10. I never saw this parallel. Would you care to expand on it?
  11. Oh, I never read the book! I was asking because I was genuinely curious about a grrm story for kids.
  12. "If Robb has to go, watch over him," Bran entreated the old gods, as they watched him with the heart tree's red eyes, "and watch over his men, Hal and Quent and the rest, and Lord Umber and Lady Mormont and the other lords. And Theon too, I suppose. Watch them and keep them safe, if it please you, gods. Help them defeat the Lannisters and save Father and bring them home." A faint wind sighed through the godswood and the red leaves stirred and whispered. Summer bared his teeth. "You hear them, boy?" a voice asked.(...) "No, stay," Bran commanded her. "Tell me what you meant, about hearing the gods." Osha studied him. "You asked them and they're answering. Open your ears, listen, you'll hear." Bran listened. "It's only the wind," he said after a moment, uncertain. "The leaves are rustling." "Who do you think sends the wind, if not the gods?" She seated herself across the pool from him, clinking faintly as she moved. Mikken had fixed iron manacles to her ankles, with a heavy chain between them; she could walk, so long as she kept her strides small, but there was no way for her to run, or climb, or mount a horse. "They see you, boy. They hear you talking. That rustling, that's them talking back." BRAN VI, A Game of Thrones
  13. Lemons as a both prevention method and cure for scurvy was a discovery made by "epidemiologists" (who did not yet go by such name) at the dawn of the field, much earlier than ascorbic acid was isolated and understood as an essencial nutrient to human health. But while they are ideed good for preventig scurvy, which causes gengivitis and therefore eventually teeth loss, lemons are actually good for the gums but bad for teeth themselves. The acid nature of the fruit makes enamel prone to demineralizing (its low pH can turn Ca bound to the organic matrix into Ca+2 ions which readily difuses to the saliva) and therefore teeth become more brittle, stained/discoloured and prone to cavities.
  14. It certainly could be interpreted that way given the ambiguity of the passage. But given Sansa's fondness for lemony lemon cakes, I think the girl no one is thinking of is Sansa. These are not mutually exclusive interpretations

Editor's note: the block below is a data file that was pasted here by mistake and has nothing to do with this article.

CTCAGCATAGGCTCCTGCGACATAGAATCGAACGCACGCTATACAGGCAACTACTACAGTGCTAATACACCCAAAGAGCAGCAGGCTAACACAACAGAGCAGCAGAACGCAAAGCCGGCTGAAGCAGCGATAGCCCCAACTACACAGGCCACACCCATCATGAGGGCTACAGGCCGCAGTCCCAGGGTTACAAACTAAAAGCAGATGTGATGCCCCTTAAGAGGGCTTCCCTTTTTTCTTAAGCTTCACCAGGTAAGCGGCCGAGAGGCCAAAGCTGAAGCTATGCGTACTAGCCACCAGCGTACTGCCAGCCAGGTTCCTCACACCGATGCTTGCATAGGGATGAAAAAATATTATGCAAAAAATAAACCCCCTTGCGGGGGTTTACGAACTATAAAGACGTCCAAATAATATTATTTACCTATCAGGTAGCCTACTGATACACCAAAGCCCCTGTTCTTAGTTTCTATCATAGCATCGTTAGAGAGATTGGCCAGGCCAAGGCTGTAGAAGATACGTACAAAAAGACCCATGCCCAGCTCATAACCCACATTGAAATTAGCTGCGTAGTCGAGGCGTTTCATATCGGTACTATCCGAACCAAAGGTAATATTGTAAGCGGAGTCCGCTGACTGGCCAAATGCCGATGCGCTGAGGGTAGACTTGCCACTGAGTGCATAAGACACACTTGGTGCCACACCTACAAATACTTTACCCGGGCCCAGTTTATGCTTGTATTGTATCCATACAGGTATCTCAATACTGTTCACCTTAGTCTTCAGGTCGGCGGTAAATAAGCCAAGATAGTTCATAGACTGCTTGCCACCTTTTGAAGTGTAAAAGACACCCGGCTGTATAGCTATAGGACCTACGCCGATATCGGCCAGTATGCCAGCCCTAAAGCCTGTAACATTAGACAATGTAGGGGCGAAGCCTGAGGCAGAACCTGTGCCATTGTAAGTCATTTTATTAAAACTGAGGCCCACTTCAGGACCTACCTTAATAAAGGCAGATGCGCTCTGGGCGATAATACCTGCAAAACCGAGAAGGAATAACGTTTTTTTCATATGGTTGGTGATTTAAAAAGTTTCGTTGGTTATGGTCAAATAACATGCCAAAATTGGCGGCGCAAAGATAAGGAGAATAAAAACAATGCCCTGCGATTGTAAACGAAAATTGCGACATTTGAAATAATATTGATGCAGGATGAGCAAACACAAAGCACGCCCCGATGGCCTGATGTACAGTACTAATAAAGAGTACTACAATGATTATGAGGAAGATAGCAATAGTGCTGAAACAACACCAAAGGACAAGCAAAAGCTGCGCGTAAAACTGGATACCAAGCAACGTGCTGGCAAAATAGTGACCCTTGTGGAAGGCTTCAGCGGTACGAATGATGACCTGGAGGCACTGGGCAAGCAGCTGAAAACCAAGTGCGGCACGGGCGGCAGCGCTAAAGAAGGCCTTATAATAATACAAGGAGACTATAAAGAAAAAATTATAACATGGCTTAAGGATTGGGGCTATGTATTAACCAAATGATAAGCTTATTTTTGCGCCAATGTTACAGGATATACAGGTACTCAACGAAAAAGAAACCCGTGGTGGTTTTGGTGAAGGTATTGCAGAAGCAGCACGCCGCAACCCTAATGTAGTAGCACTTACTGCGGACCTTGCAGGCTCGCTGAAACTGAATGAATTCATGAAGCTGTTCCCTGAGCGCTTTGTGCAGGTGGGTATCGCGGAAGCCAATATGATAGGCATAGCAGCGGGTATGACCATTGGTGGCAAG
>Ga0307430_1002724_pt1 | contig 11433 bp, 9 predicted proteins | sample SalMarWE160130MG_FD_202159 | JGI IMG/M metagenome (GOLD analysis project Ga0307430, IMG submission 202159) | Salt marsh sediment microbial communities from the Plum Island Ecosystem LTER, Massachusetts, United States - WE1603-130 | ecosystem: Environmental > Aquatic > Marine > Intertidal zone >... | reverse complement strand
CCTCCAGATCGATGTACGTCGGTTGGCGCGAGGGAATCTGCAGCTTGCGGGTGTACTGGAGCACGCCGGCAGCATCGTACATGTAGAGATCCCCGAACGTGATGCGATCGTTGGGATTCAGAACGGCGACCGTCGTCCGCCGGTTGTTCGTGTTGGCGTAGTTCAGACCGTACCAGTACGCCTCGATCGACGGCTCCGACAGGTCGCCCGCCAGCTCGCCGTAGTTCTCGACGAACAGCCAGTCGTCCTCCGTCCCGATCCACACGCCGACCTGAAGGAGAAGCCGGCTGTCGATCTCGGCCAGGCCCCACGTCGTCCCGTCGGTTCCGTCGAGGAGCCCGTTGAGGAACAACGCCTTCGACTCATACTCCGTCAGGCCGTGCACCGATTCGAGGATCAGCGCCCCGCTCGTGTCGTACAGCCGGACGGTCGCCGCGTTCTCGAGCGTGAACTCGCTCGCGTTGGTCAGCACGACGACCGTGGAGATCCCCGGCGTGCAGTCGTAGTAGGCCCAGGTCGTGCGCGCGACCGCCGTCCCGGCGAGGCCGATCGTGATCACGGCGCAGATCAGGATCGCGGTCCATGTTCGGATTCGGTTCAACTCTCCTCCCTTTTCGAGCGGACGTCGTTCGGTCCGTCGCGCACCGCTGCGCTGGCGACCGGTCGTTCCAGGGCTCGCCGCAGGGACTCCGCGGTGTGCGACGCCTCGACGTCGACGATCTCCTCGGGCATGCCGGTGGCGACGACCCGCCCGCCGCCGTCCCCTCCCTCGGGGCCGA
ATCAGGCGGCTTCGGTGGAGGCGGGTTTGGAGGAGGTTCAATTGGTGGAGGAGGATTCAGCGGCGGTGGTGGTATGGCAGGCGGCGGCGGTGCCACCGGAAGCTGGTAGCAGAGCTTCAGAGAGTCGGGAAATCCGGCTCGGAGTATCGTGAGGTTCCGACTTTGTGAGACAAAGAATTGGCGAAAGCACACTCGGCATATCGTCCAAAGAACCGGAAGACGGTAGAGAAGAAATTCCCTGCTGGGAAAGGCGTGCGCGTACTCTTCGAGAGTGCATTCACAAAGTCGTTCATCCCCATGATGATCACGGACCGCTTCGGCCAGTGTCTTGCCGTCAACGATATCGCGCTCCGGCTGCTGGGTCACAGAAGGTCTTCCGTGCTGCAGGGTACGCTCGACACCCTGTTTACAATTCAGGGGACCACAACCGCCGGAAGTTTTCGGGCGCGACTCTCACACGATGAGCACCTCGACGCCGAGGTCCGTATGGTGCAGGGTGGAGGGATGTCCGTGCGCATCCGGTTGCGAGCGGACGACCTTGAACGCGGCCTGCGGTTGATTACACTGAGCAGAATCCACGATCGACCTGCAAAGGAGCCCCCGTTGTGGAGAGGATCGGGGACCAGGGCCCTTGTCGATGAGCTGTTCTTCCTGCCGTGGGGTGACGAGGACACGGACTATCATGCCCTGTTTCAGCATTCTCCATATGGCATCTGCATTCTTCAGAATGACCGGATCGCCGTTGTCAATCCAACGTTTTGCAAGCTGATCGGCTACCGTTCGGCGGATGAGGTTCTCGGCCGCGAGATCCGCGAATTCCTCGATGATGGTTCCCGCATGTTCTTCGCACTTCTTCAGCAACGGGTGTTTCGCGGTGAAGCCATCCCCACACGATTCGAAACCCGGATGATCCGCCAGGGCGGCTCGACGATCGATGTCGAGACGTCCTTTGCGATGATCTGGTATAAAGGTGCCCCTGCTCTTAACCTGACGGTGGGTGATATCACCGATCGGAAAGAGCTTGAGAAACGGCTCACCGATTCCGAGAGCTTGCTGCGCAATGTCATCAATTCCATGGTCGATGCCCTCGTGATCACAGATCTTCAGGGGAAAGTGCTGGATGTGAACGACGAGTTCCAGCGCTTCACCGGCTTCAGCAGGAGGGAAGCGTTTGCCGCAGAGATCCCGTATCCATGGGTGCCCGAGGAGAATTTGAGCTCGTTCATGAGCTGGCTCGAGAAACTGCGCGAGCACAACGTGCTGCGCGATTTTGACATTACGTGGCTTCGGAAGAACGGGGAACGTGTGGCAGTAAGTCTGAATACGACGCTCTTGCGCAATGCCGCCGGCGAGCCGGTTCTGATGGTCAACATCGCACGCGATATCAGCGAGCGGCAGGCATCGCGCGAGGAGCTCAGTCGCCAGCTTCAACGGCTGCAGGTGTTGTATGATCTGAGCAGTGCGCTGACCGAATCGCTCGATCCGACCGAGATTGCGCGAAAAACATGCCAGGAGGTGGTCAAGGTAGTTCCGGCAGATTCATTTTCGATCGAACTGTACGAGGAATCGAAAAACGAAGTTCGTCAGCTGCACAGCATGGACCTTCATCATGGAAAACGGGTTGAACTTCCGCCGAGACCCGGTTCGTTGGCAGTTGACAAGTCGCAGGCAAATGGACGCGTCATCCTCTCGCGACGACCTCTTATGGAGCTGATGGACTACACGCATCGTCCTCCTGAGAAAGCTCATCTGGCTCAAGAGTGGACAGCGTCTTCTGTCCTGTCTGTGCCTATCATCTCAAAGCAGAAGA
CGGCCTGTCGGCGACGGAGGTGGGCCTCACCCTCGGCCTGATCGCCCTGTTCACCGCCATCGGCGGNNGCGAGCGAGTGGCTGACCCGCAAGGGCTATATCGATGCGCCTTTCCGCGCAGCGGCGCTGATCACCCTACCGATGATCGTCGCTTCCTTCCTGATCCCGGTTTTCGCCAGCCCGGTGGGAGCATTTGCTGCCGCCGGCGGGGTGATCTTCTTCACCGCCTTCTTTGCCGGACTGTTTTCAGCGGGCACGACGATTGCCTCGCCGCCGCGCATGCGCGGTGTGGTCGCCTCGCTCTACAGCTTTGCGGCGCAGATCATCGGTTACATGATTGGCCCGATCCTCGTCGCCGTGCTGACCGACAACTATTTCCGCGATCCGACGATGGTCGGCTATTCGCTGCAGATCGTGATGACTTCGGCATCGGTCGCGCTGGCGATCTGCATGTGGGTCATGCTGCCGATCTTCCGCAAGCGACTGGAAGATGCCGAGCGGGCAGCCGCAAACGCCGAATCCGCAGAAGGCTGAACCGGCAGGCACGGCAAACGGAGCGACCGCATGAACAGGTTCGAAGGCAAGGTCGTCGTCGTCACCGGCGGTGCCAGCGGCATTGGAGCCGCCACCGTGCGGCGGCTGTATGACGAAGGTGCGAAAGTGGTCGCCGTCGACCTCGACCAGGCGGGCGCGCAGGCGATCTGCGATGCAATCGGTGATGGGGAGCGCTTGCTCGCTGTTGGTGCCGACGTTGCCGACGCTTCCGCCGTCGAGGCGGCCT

15. I'm not sure if this sentance is you mocking me or if it's a genuine example of what I pointed out.
  16. @Megorova I intend what I'm saying next as a friendly and truly well-meaning advice. You should really work on your ponctuation. Specially your use of comas. I'm not a native speaker of the english language and I understand the same os true for many people in this forum. People are usually very generous about that, and that is why I'm adressing the issue. I know my posts are probably full of little mistakes and also contain a few big ones. I am greatful to the opportunity of improvment when I'm called out. Your posts would be much more pleasant and easy to read if you tried to use the comma with a little extra care. It's really distracting when my mind keeps stopping mid-sentance in weird places, and I often feel discouraged to read through your long and funny musings because of it.
  17. I'm late into the thread, and haven't read it through (it's really long, I think I'm on page 7 now) so maybe it's been mentioned before and I haven't gotten around to it... Ever since the episode aired I've had this notion that D&D went for Jon (whom they named Aegon for who knows what reason..) killing Daenerys because they knew in the books Aegon VI Targaryen would, if that makes sense? Not the while 'noble' (cof, cof) reason behind the killing, but the whole "knife to the gut while embracing", maybe it could go down like that for (f)Aegon and Daenerys... I don't love it, but let's wait and see I guess.
  18. I don't know the first thing about swords, really, but Wikipedia tells me a regular medieval sword worn by knights is called a longsword. The blade should be around 3 feet long, give or take a few inches.
  19. No time skip necessary. Arya is already eleven in 300 AC, she should be around twelve in the sample chapter from Winds.
  20. @sweetsunray what a fucking awesome catch with hair and heir!!! It does explain why George's eununchs are bald (though I suspect Varys' head could be shaved). You got me thinking about Aegon V. His hair is shaved again and again in his youth, but it does insist on growing back in. His hairline is not receeding, but his hair betrays his purpuse to keep his Targaryen identity hidden. I think this could parallel with him ending up with heirs that refuse to do as he bids them, perhaps?
  21. Jon was barely 15 when he got longclaw from Mormont... Edric is twelve in ASOS, when Arya is ten. By Winds Arya should be twelve, which makes Edric Dayne at least 14. He is a lord, and has been trained in arms probably ever since he could walk. At twelve he already wears a real sword while servig as Beric's squire. It's not a greatsword of course, but it's most likely a regular longsword. Robb started wearing a proper steel sword at fourteen, as we are well awere, and was commanding battles when he was fifteen. I don't think it's a stretch whitin the books famework that we will see young Edric wield Dawn by A Dream of Spring...